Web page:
Cornell’s Tuesday afternoon announcement directed students to leave for spring break — and, except in limited circumstances, return to their homes for the rest of the semester.
But for the 22 percent of students who are international, such a directive is far easier said than done. Along with visas and health concerns, these students must face abrupt international travel, seek an exemption from the University to stay or find last-minute accommodations in the U.S.
Kenisha Paliwal ’22 plans on staying in the country out of concern that she will not be allowed to re-enter if she leaves, fearing that the U.S. might eventually adopt Italy’s approach of locking down its borders.
While she could choose to return to her parents’ residences in either Denmark or Dubai, Paliwal said neither are options since she is “scared that if they shut down the [U.S.] borders, she would not be let back into the country.”
Paliwal currently lives in a sorority house, but according to her, what happens to her housing is ultimately up to the sorority’s decision. If she is not allowed to continue living in the house after spring break, she is “going to have to find some place in Ithaca to stay, like a hotel or Airbnb in order to avoid leaving the U.S.”
Although Cornell’s Tuesday announcement said that no in-person classes would be held after March 27, Daniel Halstead ’23, a U.K. student studying architecture, said he will return to Ithaca after spring break to complete major-specific courses.
“There was an emergency meeting in architecture earlier this week, and Architecture Studio, which is a main element of architecture, cannot be continued online,” Halstead said. “It was agreed that it has to be an in-person class, so we’ll see how that goes.”
Despite this sentiment, architecture department is actively working to move all its class online, according to department chair Prof. Andrea Simitch, architecture.
“Though challenging for a material practice discipline, the Department of Architecture is committed to, and actively planning, virtual instruction for all architecture studios,” Simitch said in a statement to The Sun. “We are happy to comply with university mitigation measures and ultimately see this as an effort in expanding our teaching practices.”
According to the University, all students currently living on campus will soon receive procedures for submitting a petition to stay on campus. Since Halstead lives off-campus, this process will not apply to him.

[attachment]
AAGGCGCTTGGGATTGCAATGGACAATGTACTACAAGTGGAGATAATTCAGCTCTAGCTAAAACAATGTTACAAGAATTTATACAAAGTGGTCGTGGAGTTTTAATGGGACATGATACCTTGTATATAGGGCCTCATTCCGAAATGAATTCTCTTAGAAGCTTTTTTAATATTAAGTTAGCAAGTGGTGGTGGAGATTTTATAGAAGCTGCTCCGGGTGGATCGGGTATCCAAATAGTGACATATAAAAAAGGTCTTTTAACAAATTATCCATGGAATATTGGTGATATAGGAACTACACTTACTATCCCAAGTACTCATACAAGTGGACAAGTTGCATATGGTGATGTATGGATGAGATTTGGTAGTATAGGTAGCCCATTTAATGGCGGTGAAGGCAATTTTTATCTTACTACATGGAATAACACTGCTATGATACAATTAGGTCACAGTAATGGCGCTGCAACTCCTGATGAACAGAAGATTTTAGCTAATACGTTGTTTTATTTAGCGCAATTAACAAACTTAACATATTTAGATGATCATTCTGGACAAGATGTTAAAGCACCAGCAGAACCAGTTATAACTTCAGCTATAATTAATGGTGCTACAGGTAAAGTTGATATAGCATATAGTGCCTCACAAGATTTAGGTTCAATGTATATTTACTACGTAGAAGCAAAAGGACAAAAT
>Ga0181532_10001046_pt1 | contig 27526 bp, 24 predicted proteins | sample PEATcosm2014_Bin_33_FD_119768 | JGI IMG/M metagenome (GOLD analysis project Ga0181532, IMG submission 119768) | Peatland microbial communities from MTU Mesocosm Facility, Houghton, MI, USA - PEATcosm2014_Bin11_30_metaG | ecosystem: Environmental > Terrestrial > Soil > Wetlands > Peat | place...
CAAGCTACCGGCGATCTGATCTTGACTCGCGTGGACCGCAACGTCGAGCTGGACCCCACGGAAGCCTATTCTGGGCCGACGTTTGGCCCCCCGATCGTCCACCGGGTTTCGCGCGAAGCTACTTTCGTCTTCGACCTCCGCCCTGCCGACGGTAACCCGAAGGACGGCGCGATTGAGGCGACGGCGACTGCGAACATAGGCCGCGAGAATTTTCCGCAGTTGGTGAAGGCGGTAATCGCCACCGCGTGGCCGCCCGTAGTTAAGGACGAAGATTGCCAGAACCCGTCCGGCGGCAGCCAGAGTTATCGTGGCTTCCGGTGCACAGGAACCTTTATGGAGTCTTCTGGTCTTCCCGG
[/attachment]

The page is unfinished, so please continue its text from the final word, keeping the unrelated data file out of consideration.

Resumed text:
Marc Liu ’23, an international student from China, echoed others’ reservations about returning home, saying that he will do what he can to stay in the U.S. during and after spring break.
While China remains the country hardest-hit by COVID-19, Liu’s parents, who live in Sichuan and Guangdong provinces, are not as concerned about the outbreak as those areas are not in the “epicenter of the [outbreak] in China, so they don’t know anyone who’s really sick.”
Regardless, Liu — who lived in California during his four years of high school and hopes to find a friend who can host him there — is still trying to avoid returning to China.
“My dad says I shouldn’t go back to China, and the best thing would be to just stay in upstate New York somehow,” Liu said.
However, Benjamin Yeo ’23 will return to his native Singapore after spring break. While Yeo originally planned on going to London, that plan was canceled when the outbreak escalated in Europe.
Now, he plans on spending a few days in New York City before flying back to Singapore. But when there — a 12-hour time difference from Ithaca — he expressed concern about the feasibility of Cornell’s digital coursework.
“I’m hoping that classes won’t have to become live, or that the school will incorporate thought into the international students … I would have classes from 10 p.m. to 4 a.m.,” Yeo said.
Update, March 16, 10:04 p.m.: This article was updated to include a statement from architecture department chair Prof. Andrea Simitch on the department’s efforts to move classes virtually in wake of the novel coronavirus pandemic.